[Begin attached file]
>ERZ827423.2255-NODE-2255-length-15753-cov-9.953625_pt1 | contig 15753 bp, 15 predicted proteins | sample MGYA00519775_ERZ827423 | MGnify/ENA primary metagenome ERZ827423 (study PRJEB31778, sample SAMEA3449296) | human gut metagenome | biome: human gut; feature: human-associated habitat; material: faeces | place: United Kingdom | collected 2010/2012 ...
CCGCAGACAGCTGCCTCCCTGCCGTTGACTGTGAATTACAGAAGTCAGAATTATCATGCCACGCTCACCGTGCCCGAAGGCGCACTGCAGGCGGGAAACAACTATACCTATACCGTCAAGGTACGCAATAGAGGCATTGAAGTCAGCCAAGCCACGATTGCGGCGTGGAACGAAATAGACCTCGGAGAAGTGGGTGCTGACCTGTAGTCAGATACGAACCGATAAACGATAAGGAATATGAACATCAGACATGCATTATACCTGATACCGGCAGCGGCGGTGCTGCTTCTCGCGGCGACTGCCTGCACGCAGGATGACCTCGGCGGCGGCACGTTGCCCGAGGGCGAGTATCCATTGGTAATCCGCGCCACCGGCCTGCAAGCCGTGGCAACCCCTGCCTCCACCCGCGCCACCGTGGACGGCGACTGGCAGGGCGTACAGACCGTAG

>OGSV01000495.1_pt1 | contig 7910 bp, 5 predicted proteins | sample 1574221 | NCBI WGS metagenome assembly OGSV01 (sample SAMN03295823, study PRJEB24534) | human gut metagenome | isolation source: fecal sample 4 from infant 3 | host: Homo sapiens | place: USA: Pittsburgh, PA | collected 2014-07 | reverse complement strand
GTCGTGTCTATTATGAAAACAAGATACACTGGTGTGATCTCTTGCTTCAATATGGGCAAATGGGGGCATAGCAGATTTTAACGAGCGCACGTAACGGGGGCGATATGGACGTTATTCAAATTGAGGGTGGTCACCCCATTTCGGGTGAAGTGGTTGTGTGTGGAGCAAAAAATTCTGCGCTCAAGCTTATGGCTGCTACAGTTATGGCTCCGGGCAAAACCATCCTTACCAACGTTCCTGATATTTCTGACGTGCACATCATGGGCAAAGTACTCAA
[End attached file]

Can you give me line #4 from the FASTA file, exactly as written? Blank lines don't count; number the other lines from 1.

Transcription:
GTCGTGTCTATTATGAAAACAAGATACACTGGTGTGATCTCTTGCTTCAATATGGGCAAATGGGGGCATAGCAGATTTTAACGAGCGCACGTAACGGGGGCGATATGGACGTTATTCAAATTGAGGGTGGTCACCCCATTTCGGGTGAAGTGGTTGTGTGTGGAGCAAAAAATTCTGCGCTCAAGCTTATGGCTGCTACAGTTATGGCTCCGGGCAAAACCATCCTTACCAACGTTCCTGATATTTCTGACGTGCACATCATGGGCAAAGTACTCAA